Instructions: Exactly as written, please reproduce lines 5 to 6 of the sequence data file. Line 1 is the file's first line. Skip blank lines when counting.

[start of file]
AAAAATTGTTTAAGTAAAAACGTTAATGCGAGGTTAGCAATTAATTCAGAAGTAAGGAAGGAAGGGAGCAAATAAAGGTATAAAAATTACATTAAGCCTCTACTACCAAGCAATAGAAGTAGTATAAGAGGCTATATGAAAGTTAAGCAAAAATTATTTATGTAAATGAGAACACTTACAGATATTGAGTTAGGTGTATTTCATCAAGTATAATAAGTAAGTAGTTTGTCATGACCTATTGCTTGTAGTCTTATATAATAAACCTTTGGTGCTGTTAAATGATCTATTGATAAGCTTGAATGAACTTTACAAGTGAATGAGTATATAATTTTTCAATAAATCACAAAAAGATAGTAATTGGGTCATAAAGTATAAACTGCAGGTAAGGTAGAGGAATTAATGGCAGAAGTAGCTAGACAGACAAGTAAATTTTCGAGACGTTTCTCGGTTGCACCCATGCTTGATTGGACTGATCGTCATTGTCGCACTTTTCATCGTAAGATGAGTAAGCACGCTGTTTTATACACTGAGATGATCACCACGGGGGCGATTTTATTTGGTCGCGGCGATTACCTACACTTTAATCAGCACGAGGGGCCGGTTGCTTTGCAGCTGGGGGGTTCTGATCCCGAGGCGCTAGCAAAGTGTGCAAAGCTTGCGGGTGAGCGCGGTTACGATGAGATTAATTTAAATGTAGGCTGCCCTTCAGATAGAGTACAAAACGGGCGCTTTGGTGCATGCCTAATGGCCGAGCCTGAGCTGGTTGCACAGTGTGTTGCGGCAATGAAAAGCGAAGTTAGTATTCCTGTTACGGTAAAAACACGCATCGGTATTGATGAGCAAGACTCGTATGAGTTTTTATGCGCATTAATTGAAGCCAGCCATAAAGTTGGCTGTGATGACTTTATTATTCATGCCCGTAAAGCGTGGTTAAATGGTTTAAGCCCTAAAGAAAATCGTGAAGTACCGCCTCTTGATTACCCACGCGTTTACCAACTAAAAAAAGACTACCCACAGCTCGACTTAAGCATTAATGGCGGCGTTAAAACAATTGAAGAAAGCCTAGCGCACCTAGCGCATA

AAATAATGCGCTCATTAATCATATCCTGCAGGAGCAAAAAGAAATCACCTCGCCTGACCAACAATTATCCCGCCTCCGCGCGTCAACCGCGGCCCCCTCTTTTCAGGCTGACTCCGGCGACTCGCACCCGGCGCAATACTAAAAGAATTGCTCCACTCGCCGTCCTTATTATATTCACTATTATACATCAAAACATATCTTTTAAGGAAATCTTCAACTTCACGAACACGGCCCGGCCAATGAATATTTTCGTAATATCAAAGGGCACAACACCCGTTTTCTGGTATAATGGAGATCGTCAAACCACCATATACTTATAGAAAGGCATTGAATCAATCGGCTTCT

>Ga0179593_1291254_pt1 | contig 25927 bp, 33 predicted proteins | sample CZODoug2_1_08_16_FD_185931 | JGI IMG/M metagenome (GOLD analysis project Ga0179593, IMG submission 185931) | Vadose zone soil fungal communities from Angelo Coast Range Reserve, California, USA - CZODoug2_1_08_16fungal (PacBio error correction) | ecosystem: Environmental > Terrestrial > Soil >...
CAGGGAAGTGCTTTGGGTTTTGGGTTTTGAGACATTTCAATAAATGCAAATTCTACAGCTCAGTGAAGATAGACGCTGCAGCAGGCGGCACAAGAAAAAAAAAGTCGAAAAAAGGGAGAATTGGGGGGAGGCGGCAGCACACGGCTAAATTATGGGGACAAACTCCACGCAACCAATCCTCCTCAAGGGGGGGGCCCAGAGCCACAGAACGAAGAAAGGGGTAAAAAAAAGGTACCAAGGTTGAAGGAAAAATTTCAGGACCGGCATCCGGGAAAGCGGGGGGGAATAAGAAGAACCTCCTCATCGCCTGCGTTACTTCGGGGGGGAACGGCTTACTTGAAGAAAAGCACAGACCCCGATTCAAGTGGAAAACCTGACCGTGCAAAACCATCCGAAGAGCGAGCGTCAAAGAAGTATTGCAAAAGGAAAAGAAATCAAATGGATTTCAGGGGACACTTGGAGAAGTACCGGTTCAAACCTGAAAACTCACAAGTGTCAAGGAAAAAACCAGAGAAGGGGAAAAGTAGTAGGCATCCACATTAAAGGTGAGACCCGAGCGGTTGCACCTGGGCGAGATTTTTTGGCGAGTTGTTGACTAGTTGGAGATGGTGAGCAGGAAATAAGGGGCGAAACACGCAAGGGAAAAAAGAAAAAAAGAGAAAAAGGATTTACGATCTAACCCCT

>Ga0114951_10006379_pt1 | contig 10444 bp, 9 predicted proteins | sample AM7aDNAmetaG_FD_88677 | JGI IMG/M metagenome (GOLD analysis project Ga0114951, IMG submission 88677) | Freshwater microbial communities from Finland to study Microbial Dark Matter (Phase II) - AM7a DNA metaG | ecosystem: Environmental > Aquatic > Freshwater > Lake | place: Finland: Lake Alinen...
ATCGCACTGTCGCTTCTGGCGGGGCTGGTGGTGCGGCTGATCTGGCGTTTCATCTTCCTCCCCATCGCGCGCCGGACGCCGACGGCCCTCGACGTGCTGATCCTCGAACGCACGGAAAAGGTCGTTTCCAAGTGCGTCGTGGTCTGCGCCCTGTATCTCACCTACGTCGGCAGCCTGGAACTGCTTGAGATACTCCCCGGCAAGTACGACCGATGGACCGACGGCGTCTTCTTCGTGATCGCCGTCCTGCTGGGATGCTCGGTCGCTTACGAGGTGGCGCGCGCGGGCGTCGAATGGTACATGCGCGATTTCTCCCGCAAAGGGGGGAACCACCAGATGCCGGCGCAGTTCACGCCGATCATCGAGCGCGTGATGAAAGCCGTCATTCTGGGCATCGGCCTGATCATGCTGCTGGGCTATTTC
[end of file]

>Ga0114951_10006379_pt1 | contig 10444 bp, 9 predicted proteins | sample AM7aDNAmetaG_FD_88677 | JGI IMG/M metagenome (GOLD analysis project Ga0114951, IMG submission 88677) | Freshwater microbial communities from Finland to study Microbial Dark Matter (Phase II) - AM7a DNA metaG | ecosystem: Environmental > Aquatic > Freshwater > Lake | place: Finland: Lake Alinen...
ATCGCACTGTCGCTTCTGGCGGGGCTGGTGGTGCGGCTGATCTGGCGTTTCATCTTCCTCCCCATCGCGCGCCGGACGCCGACGGCCCTCGACGTGCTGATCCTCGAACGCACGGAAAAGGTCGTTTCCAAGTGCGTCGTGGTCTGCGCCCTGTATCTCACCTACGTCGGCAGCCTGGAACTGCTTGAGATACTCCCCGGCAAGTACGACCGATGGACCGACGGCGTCTTCTTCGTGATCGCCGTCCTGCTGGGATGCTCGGTCGCTTACGAGGTGGCGCGCGCGGGCGTCGAATGGTACATGCGCGATTTCTCCCGCAAAGGGGGGAACCACCAGATGCCGGCGCAGTTCACGCCGATCATCGAGCGCGTGATGAAAGCCGTCATTCTGGGCATCGGCCTGATCATGCTGCTGGGCTATTTC